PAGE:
Homeless residents of Brussels may soon have temporary protection from the chilly European weather, thanks to an entrepreneur’s simple solution.

Xavier Van den Stappen is being hailed for creating two dozen collapsible cardboard tents that have been distributed to rough sleepers in the Belgian city.

“Cardboards are light, they keep the heat, and if they don’t get wet, they are pretty resistant,” Van den Stappen told The New York Times last month. “The tents won’t last for months, and this is just an emergency response, but the concept itself can be sustainable.”

Van den Stappen says that he first started making the tents for his ORI-GAMI project because material tents are illegal to use on the streets of Brussels and city police have told local news sources that cardboard is more tolerable. While homeless people may have the option to stay at a shelter, facilities can quickly fill to capacity during the winter. Other individuals are unable to stay in a shelter because their pets are not allowed in the buildings.

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The origami-inspired design of the tent means that it can easily be folded down to a manageable size and carried on the user’s back. Van den Stappen’s current prototype can house two people, and all of the cardboard that he has used thus far was donated by a factory. Other businesses have already contacted the entrepreneur about donating their own recycled cardboard for future models.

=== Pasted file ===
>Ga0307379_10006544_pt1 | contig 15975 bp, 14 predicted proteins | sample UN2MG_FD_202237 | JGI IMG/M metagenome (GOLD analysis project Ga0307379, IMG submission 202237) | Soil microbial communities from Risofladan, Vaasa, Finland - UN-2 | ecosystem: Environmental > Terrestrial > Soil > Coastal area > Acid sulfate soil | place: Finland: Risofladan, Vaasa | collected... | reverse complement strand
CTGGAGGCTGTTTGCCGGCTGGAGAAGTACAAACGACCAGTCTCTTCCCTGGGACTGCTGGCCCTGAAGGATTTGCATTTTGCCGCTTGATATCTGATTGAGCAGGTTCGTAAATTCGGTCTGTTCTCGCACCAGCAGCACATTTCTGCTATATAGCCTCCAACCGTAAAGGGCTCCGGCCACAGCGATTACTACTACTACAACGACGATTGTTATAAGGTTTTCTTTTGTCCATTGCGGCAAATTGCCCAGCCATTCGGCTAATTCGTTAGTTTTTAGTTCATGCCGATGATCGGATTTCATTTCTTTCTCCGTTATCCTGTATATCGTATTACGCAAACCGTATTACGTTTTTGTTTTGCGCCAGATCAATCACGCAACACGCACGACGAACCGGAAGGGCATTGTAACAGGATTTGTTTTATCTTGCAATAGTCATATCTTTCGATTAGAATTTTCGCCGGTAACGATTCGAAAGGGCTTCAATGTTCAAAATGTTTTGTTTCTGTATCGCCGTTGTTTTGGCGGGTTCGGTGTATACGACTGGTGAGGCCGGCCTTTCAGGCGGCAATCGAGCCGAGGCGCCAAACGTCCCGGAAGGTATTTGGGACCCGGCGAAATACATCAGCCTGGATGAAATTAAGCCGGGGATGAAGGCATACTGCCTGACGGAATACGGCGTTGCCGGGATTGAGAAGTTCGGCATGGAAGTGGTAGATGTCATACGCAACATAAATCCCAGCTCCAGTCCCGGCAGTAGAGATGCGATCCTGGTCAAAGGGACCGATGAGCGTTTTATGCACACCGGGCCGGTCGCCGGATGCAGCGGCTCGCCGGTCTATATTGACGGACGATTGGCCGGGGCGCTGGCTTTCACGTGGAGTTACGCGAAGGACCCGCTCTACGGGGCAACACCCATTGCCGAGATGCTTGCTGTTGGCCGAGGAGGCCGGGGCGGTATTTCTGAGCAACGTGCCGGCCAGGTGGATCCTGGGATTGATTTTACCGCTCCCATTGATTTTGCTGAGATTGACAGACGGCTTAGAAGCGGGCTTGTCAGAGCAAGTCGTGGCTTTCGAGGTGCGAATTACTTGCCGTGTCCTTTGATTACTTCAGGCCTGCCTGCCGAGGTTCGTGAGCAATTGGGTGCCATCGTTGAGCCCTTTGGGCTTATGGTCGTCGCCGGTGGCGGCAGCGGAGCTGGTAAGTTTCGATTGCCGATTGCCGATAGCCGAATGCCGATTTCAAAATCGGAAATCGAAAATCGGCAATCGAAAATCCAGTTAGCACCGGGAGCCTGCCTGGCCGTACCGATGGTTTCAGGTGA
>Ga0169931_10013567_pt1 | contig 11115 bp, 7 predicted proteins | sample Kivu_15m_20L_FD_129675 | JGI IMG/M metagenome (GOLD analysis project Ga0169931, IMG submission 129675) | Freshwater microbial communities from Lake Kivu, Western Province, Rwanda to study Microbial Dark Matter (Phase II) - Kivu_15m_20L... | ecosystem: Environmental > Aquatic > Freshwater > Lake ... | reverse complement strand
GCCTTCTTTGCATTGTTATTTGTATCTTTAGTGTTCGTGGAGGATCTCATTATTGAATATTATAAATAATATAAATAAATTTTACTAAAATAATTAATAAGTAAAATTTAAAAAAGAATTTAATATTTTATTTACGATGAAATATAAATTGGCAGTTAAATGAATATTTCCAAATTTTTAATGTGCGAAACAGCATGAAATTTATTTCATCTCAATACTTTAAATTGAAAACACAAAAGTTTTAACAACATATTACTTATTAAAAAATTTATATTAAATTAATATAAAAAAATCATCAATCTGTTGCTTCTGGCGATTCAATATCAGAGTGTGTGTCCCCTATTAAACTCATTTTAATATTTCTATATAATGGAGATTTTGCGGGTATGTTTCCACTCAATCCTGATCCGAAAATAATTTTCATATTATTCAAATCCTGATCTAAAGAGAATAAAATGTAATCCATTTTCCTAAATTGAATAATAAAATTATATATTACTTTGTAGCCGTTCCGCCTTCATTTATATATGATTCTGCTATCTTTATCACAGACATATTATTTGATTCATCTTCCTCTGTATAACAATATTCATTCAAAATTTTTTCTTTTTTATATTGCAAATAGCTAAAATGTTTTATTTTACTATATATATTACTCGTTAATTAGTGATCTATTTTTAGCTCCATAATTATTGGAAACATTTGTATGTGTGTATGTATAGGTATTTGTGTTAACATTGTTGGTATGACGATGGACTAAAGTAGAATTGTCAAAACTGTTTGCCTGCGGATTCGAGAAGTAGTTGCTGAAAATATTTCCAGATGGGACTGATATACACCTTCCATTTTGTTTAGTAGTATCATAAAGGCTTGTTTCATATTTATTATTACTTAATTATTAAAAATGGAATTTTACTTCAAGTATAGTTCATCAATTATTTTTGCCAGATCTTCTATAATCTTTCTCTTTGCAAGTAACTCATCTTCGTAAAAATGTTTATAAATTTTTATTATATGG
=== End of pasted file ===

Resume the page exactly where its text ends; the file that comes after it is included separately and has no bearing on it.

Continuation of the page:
Van den Stappen says that he is waiting to gather feedback from the 20 homeless people currently testing the tents before he produces any more.

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This is not the first time that someone has made origami-inspired tents for the homeless, either. Los Angeles-based college grad Tina Hovsepian made headlines several years ago after she founded Cardborigami: a company that uses foldable tents for homeless communities in America and refugee camps overseas.

While sleeping under a cardboard roof may not address the root of the problem, both designers are quick to emphasize that the tents are a temporary solution for those who need one.

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(Photo by Gilbert Mercier, CC)